When it comes to copywriting, whether it's emails, articles, or even writing an ad, headlines are the single most important factor when creating great content.
Because headlines determine firstly whether or not your target will invest time in what you've got to say.
And second, how much time and attention they will invest.
Fail to get this right, and the rest of your content might as well be written by a cat playing with your keyboard.
So today, I'm going to share with you 7 simple secrets to writing like an elite copywriter TODAY, by focusing on how to write a killer headline.
Tip 1: KISS
You've probably heard of this before, and it's super important when it comes to writing headlines – Keep It Simple, Stupid.
In other words, simplify the message you're trying to convey, and try to avoid any confusing or superfluous language.
It's all about getting the reader interested, versus showing them something 'creative'. They might think creative is cool, but it usually won't get the click.
The main key when implementing the KISS strategy is this: Focus on ONE big idea.
Don't try to cram 5 different benefits/features into your headline, or it'll just overwhelm the reader.
Simply pick what you think is the most powerful aspect of what you're going to be showing them, and center everything around that.
Tip 2: Benefits
When you buy some new shoes, do you buy them purely because of the materials made to use them?
Do you buy them because you'll be able to get 5000 more steps out of them versus a different brand?
Or do you buy them because they will provide you benefits such as comfort, fashion, and perhaps even social status?
We don't buy things because of their features – we buy because of the benefits, which can be either be either pleasure-related, and/or solves a problem (or helps you run away from a problem…)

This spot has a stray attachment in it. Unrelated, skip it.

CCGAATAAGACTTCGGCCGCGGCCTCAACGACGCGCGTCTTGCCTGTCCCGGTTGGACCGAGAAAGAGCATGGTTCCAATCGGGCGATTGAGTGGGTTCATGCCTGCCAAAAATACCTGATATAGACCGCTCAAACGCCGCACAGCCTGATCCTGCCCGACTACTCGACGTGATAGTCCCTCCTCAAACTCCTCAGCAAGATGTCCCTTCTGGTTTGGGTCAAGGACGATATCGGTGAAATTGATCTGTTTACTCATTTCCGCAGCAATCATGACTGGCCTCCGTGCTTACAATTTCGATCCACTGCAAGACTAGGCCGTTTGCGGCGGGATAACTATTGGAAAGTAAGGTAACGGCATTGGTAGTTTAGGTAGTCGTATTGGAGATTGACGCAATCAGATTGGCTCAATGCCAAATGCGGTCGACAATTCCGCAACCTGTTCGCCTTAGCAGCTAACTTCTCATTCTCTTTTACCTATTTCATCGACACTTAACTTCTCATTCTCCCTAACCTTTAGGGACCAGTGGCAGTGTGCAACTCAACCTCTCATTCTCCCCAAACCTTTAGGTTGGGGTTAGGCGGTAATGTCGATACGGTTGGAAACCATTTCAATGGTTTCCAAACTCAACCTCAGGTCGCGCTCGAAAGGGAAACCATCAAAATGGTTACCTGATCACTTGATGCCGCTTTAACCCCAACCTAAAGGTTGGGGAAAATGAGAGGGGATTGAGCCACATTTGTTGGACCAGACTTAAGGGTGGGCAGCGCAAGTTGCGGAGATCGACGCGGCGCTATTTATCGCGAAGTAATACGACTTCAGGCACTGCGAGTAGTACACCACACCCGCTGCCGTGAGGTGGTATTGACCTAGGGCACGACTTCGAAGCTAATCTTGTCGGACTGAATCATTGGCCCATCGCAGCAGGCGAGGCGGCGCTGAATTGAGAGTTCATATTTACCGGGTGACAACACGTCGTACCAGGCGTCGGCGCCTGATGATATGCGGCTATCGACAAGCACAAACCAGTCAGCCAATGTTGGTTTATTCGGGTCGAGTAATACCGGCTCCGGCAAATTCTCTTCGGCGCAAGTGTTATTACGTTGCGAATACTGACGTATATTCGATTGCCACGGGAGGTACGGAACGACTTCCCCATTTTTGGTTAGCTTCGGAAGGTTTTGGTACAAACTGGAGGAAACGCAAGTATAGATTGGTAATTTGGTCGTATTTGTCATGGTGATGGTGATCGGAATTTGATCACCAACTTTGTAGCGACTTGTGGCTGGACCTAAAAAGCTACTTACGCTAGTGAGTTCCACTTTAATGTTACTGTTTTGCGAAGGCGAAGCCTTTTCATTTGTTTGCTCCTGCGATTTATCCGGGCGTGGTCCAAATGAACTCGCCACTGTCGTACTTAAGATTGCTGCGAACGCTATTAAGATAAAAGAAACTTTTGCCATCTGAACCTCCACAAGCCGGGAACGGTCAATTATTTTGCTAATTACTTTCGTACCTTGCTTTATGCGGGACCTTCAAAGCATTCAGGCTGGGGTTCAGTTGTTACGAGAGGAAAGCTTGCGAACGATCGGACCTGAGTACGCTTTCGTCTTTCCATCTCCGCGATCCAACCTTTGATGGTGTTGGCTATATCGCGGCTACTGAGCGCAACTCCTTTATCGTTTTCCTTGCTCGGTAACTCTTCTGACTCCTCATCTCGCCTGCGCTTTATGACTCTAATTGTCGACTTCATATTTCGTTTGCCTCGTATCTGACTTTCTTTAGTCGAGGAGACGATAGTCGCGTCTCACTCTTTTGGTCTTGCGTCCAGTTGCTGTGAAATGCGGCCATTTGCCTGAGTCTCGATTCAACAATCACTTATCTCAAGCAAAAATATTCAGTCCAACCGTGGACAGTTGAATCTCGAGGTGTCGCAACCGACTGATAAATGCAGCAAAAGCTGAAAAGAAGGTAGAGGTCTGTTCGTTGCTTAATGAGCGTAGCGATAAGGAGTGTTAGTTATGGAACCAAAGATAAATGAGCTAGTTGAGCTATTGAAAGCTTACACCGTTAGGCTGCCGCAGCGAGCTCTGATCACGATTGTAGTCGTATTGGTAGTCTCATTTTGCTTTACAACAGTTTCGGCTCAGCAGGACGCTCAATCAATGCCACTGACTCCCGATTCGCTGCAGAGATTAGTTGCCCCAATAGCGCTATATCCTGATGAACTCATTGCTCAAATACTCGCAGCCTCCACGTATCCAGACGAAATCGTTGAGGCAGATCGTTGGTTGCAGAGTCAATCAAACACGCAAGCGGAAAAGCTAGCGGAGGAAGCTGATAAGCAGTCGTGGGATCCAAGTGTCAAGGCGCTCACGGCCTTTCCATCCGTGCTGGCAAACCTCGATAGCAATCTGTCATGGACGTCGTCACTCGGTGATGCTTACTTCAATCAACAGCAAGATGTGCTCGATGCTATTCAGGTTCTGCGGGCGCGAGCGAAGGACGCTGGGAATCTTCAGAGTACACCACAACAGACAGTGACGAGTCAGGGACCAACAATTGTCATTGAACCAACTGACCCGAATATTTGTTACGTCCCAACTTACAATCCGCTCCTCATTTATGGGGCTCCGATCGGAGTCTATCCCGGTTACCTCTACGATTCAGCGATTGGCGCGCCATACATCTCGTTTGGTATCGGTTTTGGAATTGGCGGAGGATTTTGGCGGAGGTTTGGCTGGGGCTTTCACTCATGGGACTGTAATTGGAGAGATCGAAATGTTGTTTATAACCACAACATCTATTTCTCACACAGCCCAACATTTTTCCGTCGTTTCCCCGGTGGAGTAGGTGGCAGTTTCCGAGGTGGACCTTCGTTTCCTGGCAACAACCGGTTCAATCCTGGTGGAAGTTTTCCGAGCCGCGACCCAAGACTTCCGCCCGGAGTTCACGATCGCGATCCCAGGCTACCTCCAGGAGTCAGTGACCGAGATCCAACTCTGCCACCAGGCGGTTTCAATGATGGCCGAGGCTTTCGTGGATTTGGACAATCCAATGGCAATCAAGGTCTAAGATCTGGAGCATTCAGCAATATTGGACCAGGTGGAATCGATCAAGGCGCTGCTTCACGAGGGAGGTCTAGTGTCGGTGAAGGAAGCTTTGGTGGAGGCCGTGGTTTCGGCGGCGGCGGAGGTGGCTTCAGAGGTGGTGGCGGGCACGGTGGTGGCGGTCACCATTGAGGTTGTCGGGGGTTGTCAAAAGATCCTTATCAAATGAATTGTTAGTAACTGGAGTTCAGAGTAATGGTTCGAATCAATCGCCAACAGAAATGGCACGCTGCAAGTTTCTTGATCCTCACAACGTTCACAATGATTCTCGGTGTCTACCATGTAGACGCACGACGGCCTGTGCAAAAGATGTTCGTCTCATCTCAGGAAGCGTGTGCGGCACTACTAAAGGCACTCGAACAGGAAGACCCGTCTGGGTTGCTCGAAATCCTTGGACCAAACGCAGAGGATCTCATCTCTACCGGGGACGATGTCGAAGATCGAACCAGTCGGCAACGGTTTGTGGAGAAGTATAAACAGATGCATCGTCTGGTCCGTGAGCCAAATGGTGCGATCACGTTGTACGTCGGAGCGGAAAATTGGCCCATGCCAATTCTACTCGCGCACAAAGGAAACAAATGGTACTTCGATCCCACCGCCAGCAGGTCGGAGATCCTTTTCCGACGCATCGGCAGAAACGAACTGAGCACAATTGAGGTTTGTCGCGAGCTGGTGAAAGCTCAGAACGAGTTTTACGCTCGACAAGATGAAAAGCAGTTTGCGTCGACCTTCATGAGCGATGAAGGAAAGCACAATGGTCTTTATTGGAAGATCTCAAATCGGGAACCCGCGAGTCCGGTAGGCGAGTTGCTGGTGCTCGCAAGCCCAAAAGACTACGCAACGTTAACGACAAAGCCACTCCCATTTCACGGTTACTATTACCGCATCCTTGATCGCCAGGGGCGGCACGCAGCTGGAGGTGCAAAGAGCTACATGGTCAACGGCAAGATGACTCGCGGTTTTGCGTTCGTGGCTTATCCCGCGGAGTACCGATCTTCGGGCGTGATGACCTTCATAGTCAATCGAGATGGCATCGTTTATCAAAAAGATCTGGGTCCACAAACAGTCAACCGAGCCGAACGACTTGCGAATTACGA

Most of the time, running away from pain or solving problems is the most powerful motivator, so try to keep that in mind when writing your headline, and see if you can work it in.
Tip 3: Hooks
I always teach people to use hooks in their headlines wherever possible, as this is the thing that makes people super curious about reading more (or even more curious in the product itself).
It is the 'thing' designed to catch people's attention.
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In each of those examples, you can see there's a 'thing' that people can use to solve their problem.
You don't have to give away exactly what that thing is in the headline, but if you do, at least draw curiosity to it (eg. Why would 'screwed up paper' stop dogs digging? Now I need to read more and find out..)
Tip 4: Subheadline
The subheadline should be clear and direct, and strongly reinforce the value of the main headline.
Headline – How to Used 'Screwed Up Paper' To Stop Dogs Digging
Subheadline – Discover How This Simple Piece Of Paper Can Quickly And Permanently Stop Your Dog Digging In Just Minutes
You don't ALWAYS need a subheadline, but they can be perfect for squeezing in a little bit of extra information that you couldn't fit into the main headline…
… and they're also perfect in bridging the gap from Headline to Content.
Tip 5: Use A 'Style' Of Headline
There are a few different styles of headline which I'll explain below.
If you're stuck for ideas, just pick one of these 4 below to help get the ball rolling:
Ask A Question
What better way to get your readers attention than by asking them a burning question?
It’s a great way to make them sit up and pay attention, while making them feel as though you really understand how they are feeling.
Use Power Words
I've included a list of power words further down this article to help you get started, but I also wanted to mention it here because it's exceptionally effective.
Words such as “Warning, Special, Uncover, Success and Winning” are all positive words that evoke emotion. Sprinkle them throughout your copy and make sure you use at least one power word in your headline and sub-headlines.
Be Controversial (if it suits your audience)
Your job is to elicit a response from your reader. So, if you know your target audience and what makes them tick (and you better), you can get away with using controversy to capture attention.